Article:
It is quite common for ID commenters to argue that it is not possible for evolutionary forces such as natural selection to put Functional Information or Specified Information) into the genome. Whether they know it or not, these commenters are relying on William Dembski’s Law of Conservation of Complex Specified information. It is supposed to show that Complex Specified Information cannot be put into the genome. Many people have argued that this theorem is incorrect. In my 2007 article I summarized many of these objections and added some of my own.
One of the sections of that article gave a simple computational example of mine showing natural selection putting nearly 2 bits of specified information into the genome, by replacing an equal mixture of A, T, G, and C at one site with 99.9% C.
This post is intended to show a more dramatic example along the same lines.
Suppose that we have a large population of wombats and we are following 100 loci in their genome. We will make the wombats haploid rather than diploid, to make the argument simpler (diploid wombats would give a nearly equivalent result). At each locus there are two possible alleles, which we will call 0 and 1. We start with equal gene frequencies 1/2 and 1/2 of these two alleles at each locus. We also assume no association (no linkage disequilibrium) between alleles at different loci. Initially the haploytypes (haploid genotypes) are all combinations from 00000…000 to 11111…111, all equiprobable.
Let’s assume that the 1 allele is more fit than the 0 allele at each locus. The fitness of 1 is 1.01, and the fitness of 0 is 1. We assume that the fitnesses are multiplicative, so that a haploid genotype with M alleles 1 and 100-M alleles 0 has fitness 1.01 raised to the Mth power. Initially the number of 1s and 0s will be nearly 50:50 in all genotypes. The fraction of genotypes that have 90:10 or more will be very small, in fact less than 0.0000000000000000154. So very few individuals will have high fitnesses.
What will happen to these multiple loci? This case results in the gene frequency of the 1 allele rising at each locus. The straightforward equations of theoretical population genetics show that after 214 generations of natural selection, the genotypes will now have gene frequency 0.8937253. The fraction of genotypes having 90:10 or more will then be 0.500711. So the distribution of genotypes has moved far enough toward ones of high fitness that over half of them have 90 or more 1s. If you feel that this is not far enough, consider what happens after 500 generations. The gene frequencies at each locus are then 0.99314, and the fraction of the population with more than 90 1s is then more than 0.999999999.
The essence of the notion of Functional Information, or Specified Information, is that it measures how far out on some scale the genotypes have gone. The relevant measure is fitness. Whether or not my discussion (or Dembski’s) is sound information theory, the key question is whether there is some conservation law which shows that natural selection cannot significantly improve fitness by improving adaptation. My paper argued that there is no such law. This numerical example shows a simple model of natural selection doing exactly what Dembski’s LCCSI law said it cannot do. I should note that Dembski set the threshold for Complex Specified Information far enough out on the fitness scale that we would have needed to use 500 loci in this example. We could do so — I used 100 loci here because the calculations gave less trouble with underflows.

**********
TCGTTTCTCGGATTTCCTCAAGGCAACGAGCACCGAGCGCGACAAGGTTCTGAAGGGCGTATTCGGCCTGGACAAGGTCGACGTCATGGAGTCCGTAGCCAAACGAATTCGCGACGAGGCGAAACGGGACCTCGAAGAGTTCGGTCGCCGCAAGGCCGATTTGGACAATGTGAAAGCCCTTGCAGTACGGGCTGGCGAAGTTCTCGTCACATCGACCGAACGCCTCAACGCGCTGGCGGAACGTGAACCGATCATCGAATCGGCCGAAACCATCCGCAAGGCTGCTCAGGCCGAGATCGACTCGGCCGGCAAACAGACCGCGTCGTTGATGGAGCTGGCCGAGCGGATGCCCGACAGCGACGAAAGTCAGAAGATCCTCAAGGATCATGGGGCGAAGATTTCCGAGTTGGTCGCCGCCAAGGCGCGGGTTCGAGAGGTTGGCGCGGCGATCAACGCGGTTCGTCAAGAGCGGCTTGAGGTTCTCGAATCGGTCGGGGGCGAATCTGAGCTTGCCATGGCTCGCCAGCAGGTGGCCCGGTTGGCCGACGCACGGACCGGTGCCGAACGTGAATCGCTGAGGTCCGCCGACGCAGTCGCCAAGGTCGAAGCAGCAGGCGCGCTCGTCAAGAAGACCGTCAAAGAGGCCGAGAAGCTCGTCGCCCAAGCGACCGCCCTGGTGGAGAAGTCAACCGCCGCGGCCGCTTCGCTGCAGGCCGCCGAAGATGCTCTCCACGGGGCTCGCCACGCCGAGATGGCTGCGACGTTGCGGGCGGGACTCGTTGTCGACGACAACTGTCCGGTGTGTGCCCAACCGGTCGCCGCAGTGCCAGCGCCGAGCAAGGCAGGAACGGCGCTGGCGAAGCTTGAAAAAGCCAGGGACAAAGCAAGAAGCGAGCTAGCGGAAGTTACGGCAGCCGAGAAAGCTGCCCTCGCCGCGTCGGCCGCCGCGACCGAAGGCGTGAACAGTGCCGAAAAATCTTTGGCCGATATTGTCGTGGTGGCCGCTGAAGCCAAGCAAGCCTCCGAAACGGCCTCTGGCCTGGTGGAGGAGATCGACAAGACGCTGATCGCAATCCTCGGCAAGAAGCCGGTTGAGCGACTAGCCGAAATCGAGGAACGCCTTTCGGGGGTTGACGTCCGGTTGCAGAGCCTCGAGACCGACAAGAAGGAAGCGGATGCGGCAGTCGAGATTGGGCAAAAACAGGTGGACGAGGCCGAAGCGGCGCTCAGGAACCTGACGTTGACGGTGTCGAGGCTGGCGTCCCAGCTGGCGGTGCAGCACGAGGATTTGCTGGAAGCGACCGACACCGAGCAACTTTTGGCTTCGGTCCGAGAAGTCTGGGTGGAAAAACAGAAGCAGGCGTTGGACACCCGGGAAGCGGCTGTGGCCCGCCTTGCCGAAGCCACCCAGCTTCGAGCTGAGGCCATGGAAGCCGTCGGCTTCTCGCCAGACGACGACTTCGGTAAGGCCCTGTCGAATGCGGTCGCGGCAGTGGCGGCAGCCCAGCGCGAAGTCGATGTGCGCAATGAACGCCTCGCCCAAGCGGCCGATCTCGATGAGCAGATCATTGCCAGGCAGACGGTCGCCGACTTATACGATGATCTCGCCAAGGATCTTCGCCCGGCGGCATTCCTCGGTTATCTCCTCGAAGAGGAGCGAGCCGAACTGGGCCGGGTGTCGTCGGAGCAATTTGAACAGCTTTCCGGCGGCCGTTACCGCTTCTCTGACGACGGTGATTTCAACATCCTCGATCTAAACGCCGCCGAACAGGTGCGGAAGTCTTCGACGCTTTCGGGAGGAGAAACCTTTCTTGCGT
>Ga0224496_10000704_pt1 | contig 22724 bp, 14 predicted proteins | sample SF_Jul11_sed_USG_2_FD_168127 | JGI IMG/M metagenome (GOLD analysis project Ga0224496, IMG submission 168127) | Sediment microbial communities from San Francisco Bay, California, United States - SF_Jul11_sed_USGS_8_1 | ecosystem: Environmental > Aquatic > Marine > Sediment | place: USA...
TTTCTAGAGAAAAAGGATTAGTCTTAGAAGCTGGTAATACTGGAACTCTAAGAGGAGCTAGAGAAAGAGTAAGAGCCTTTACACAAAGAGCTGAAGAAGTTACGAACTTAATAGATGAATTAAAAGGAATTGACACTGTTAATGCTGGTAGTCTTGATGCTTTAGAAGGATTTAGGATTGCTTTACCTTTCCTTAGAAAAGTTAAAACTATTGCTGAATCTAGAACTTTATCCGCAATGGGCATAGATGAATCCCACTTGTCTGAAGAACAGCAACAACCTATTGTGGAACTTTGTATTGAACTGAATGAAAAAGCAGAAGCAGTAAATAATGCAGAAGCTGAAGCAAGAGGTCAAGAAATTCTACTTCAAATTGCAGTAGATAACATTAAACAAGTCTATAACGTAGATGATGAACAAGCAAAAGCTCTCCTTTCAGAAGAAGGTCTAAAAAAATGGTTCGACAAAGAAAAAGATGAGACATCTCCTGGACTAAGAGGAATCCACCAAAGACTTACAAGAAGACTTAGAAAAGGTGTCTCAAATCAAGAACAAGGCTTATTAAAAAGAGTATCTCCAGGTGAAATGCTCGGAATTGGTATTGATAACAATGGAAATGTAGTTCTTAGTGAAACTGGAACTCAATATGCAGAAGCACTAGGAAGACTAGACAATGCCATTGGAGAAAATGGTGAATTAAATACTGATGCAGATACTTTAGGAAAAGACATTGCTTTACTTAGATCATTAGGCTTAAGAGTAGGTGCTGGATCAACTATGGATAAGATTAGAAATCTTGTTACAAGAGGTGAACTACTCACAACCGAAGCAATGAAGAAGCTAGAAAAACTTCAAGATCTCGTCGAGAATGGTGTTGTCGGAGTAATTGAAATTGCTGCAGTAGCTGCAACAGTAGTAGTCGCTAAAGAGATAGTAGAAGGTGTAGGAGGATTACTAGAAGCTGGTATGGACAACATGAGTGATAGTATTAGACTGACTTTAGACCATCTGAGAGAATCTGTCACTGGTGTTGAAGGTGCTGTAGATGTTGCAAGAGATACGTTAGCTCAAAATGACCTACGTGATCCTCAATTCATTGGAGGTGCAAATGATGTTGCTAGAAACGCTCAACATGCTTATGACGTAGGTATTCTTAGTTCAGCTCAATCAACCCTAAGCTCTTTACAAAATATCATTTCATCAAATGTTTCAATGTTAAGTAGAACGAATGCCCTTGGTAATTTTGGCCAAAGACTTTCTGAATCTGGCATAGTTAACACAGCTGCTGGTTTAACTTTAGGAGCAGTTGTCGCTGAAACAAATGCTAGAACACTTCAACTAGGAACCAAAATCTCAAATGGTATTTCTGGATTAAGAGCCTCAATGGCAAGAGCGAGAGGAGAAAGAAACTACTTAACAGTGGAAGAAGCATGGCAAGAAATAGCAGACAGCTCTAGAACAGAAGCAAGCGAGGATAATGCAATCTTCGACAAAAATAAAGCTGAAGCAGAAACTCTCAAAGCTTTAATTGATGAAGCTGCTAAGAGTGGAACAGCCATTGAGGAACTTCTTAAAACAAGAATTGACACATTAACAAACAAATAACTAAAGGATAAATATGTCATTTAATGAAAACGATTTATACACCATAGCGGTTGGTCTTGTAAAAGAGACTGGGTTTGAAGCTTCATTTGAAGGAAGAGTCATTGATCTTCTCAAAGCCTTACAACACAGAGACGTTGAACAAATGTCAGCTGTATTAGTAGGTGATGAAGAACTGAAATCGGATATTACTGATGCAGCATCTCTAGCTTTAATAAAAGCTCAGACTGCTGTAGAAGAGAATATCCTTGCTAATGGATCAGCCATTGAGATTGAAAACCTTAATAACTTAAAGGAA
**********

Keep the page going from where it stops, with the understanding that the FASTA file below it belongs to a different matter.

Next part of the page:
I hope that ID commenters will take examples like this into account and change their tune.
Let me anticipate some objections and quickly answer them:
1. This is an oversimplified model, you were not realistic. Dembski’s theorems were intended to show that even in simple models, Specified (or Functional) Information could not be put into genomes. It is therefore appropriate to check that in such simplified models, where we can do the calculation. For if natural selection is in trouble in these simple models, it is in trouble more generally.
2. You have not allowed for genetic drift, which would be present in any finite population. For simplicity I left it out and did a completely deterministic model. Adding in genetic drift would complicate the presentation enormously, but would still result in the achievement of a population with all 11111…1111 genotypes after only a modest number more of generations.
3. If fitness differences are due to inviability of some genotypes, fitnesses could not exceed 1. Yes, but making the 0 allele have fitness 1/1.01 = 0.9900990099… and the 1 allele have fitness 1 could then be used, and the results would be exactly the same, as long as the ratio of fitnesses of 0 and 1 is still 1:1.01.
4. You just followed gene frequencies — what about frequencies of haplotypes? This case was set up with multiplicative fitnesses so that there would never be linkage disequilibrium, so only gene frequencies need to be followed.
I trust also that people will not raise all sorts of other matters (the origin of life, the bacterial flagellum, the origin of the universe, quantum mechanics, etc.) To do so would be to admit that they have no answer to this example, which shows that natural selection can put functional information into the genome.